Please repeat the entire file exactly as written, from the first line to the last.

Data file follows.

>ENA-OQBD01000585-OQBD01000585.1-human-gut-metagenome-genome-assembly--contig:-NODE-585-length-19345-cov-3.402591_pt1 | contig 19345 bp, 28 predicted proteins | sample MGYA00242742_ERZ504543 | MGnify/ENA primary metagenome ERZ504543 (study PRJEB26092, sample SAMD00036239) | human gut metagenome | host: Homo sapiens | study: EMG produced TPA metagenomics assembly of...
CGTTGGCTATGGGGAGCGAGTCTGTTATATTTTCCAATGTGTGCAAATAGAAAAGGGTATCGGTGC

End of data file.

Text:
>ENA-OQBD01000585-OQBD01000585.1-human-gut-metagenome-genome-assembly--contig:-NODE-585-length-19345-cov-3.402591_pt1 | contig 19345 bp, 28 predicted proteins | sample MGYA00242742_ERZ504543 | MGnify/ENA primary metagenome ERZ504543 (study PRJEB26092, sample SAMD00036239) | human gut metagenome | host: Homo sapiens | study: EMG produced TPA metagenomics assembly of...
CGTTGGCTATGGGGAGCGAGTCTGTTATATTTTCCAATGTGTGCAAATAGAAAAGGGTATCGGTGC